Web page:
Carly Burton, Executive Director
5047 South Galleria Drive, Suite 210
Murray, UT 84123
The Utah Water Users Association was formed over 50 years ago in response to a growing need to provide a voice for all water users at the Utah Legislature and in Congress. Over the years the Association has grown into a formidable organization with over 600 members in 2013. The Association is managed by a 31-member board of directors and a 9 member executive committee, as well as an executive director.
The Utah Water Users Association is the largest active association in Utah which represents all water user entities including irrigators, municipal users, industry, federal, state, county and local agencies and private entities. The purpose of the Association is to (1) protect water rights administered under state law, (2) promote the conservation and efficient use of water, (3) provide legislative support, (4) sponsor workshops and seminars related to water issues, (5) provide technical advice to members regarding all water matters and (6) represent members on national water issues through the NWRA and other national associations. The Association will be actively involved in future state and local water issues, which benefit its members Utah has historically had among the fastest growing populations in the nation.
Understanding the critical role of water in our lives and business, the Governor’s Office began a sizable effort last year to develop a course of action to ensure water for this growing population and economy and for agriculture, recreation, tourism and the environment. This effort included 8 public listening meetings around the state, which were well-attended and provided over 800 comments as to how the state’s water future should look. The effort continues now with the Water Strategy Task Force, which is a newly formed group of stakeholders with interests in all aspects of water. The Task Force will meld the comments received with their own thoughts, experience and additional public input to develop the course of action.
Some of Utah’s concerns are listed below:
Farm Bill. Utah farmers comprise approximately 74% of all water used in the State of Utah. Many express concerns as to how the new re-authorized Farm Bill that was recently passed by the U.S. Congress will impact them in the immediate future as well as in the long term.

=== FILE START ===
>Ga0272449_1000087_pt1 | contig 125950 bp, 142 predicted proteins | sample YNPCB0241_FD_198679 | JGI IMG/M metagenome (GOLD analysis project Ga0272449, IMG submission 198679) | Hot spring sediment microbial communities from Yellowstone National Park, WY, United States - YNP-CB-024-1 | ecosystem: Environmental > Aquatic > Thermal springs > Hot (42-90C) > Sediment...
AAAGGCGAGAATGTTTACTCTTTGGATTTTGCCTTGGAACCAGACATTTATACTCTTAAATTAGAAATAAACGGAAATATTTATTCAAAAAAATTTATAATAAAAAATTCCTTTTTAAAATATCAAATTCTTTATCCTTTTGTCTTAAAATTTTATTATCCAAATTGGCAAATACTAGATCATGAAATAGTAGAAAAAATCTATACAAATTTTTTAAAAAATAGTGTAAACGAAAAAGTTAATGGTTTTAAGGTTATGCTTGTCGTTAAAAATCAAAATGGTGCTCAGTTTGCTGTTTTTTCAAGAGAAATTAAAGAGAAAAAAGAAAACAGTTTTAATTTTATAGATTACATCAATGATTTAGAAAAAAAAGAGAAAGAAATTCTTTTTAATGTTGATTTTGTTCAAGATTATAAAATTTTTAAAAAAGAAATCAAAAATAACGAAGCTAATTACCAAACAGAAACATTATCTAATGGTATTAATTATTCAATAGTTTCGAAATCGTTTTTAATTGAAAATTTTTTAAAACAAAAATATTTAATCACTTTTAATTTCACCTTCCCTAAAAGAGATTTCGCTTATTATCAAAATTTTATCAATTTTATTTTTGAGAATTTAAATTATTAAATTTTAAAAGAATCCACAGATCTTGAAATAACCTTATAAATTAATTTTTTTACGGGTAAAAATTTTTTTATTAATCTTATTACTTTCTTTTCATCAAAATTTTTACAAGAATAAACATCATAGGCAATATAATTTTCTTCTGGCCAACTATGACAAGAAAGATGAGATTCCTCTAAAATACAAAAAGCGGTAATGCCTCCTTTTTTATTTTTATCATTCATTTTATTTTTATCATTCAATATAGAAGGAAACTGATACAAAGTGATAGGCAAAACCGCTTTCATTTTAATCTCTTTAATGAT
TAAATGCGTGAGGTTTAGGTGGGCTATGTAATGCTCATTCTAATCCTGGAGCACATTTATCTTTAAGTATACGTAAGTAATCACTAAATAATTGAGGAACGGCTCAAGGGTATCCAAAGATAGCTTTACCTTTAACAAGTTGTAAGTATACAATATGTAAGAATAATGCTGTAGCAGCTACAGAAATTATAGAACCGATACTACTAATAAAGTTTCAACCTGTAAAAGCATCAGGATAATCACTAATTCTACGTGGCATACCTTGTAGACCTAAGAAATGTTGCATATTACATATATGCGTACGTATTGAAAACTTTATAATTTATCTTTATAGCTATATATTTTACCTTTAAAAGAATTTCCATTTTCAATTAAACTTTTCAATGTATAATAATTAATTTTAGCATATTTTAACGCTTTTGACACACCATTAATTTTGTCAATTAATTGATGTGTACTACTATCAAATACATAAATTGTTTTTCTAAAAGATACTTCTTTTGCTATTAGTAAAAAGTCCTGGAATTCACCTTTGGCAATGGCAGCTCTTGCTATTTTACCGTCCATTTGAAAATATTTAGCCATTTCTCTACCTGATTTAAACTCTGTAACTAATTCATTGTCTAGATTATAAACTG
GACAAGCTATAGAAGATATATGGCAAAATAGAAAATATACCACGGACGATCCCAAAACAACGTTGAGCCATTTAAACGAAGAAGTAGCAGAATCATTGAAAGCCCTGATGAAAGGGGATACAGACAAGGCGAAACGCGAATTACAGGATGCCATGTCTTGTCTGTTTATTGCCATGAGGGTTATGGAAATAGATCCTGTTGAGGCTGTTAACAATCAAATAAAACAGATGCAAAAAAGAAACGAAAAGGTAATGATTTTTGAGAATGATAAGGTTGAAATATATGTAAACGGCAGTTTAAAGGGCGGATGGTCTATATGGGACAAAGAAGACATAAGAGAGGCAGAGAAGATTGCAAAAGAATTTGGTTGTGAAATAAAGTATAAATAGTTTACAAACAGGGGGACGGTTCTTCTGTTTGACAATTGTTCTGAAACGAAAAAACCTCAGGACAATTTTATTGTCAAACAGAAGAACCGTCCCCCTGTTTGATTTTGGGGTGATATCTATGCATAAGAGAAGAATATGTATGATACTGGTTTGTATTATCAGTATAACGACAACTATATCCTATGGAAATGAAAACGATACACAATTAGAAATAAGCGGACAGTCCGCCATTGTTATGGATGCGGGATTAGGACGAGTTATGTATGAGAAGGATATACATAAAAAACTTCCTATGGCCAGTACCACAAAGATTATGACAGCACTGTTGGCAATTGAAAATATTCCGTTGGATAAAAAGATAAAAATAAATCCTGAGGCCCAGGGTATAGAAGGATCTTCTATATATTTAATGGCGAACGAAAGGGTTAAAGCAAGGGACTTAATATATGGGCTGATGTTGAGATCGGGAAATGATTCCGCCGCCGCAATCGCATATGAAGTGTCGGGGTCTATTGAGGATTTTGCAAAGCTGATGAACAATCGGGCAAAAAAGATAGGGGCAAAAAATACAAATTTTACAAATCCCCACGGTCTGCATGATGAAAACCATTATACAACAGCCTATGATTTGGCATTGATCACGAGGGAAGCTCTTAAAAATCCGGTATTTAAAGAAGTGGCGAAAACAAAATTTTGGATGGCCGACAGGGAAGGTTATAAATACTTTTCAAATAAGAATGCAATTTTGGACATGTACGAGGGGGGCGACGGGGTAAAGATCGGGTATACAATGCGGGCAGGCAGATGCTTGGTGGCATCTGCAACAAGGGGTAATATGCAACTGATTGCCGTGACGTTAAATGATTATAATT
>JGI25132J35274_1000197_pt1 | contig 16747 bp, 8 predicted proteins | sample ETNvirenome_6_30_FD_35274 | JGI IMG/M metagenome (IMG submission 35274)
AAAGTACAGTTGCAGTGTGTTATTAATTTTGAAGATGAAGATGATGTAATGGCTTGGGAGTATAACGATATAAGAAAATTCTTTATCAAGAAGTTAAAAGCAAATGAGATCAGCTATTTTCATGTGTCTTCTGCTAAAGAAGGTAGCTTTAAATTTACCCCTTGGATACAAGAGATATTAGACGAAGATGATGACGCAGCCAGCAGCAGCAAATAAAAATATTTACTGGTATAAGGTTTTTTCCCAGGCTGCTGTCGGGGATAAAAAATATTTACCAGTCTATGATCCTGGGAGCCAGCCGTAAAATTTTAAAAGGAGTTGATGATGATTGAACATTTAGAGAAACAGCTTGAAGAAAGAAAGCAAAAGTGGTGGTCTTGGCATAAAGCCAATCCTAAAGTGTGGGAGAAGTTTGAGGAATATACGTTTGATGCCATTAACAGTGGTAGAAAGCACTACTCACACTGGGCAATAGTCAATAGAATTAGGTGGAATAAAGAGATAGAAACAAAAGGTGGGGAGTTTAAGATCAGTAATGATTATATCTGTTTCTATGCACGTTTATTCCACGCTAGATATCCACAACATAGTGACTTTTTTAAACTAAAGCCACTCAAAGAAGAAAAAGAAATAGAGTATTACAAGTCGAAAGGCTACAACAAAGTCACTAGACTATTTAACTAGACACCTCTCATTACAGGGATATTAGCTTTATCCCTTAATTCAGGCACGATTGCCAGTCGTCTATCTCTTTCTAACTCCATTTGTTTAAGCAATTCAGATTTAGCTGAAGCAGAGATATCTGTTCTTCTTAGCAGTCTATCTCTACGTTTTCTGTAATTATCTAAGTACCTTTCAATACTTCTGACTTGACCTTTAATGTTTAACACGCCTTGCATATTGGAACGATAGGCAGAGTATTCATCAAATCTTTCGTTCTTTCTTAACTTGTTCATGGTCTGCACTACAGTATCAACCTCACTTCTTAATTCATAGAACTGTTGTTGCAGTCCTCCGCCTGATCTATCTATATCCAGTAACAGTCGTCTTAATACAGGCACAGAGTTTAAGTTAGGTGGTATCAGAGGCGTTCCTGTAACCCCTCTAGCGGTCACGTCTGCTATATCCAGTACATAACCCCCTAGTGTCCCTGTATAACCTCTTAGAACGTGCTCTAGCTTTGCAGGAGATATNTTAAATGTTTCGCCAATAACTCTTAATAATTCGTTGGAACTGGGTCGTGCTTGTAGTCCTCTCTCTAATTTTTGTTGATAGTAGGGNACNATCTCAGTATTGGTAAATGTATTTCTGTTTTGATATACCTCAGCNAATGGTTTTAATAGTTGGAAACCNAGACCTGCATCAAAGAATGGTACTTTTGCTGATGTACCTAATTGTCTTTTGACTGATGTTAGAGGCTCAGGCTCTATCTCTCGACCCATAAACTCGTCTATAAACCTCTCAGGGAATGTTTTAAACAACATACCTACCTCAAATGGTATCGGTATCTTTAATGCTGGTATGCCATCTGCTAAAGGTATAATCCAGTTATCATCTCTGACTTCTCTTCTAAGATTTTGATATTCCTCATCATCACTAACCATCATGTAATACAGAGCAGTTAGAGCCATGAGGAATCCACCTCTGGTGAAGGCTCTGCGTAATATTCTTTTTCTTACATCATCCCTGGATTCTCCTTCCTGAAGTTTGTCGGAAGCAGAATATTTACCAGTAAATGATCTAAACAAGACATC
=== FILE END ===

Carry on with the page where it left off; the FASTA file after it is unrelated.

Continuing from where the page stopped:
Drought. The significant drought over the past 5 years has created drastic measures that needed to be implemented in some areas of the state for water conservation and absolute restrictions that has affected everyone in the State of Utah in the following areas: agriculture, municipalities, counties, special service districts, private associations and companies, commercial users such as schools, parks, golf courses, churches and end users as a whole, including individual well water users.
Funding for Water Storage. The solutions to water shortages and management cannot be legislated in all instances. Past attempts have failed. There needs to be more emphasis on making funds available for additional storage facilities through local grants and/or federal funding of storage infra-structure projects, such as new reclamation facilities. Since the major projects that were constructed in the 17 western states in the 1930’s, populations have increased significantly, agriculture irrigation is required to produce more crops with less available water and shifting changes in water demands have occurred with very few new reclamation or state reservoir storage projects.
NEPA. National Environmental Protection Act requirements in many cases override the needs of the public to have sufficient water available. The balance between environmental concerns and the needs of the people should be brought back more toward the middle range for balancing water needs, rather than emphasis to the left environmental part of the spectrum for implementation and management.
Infrastructure. Utah still has significant needs for infrastructure rehabilitation and/or replacement of aging storage and transmission facilities.
Grant/Loan Funding. There needs to be funding availability either through grants or loans that can assist the water districts and water user providers to be able to mitigate the drought conditions in the west in the immediate future.
Education. There needs to be more education available to the public including lawmakers, administrators, municipalities, counties and state and federal agencies about water needs and ways to develop facilities necessary to satisfy increased demands.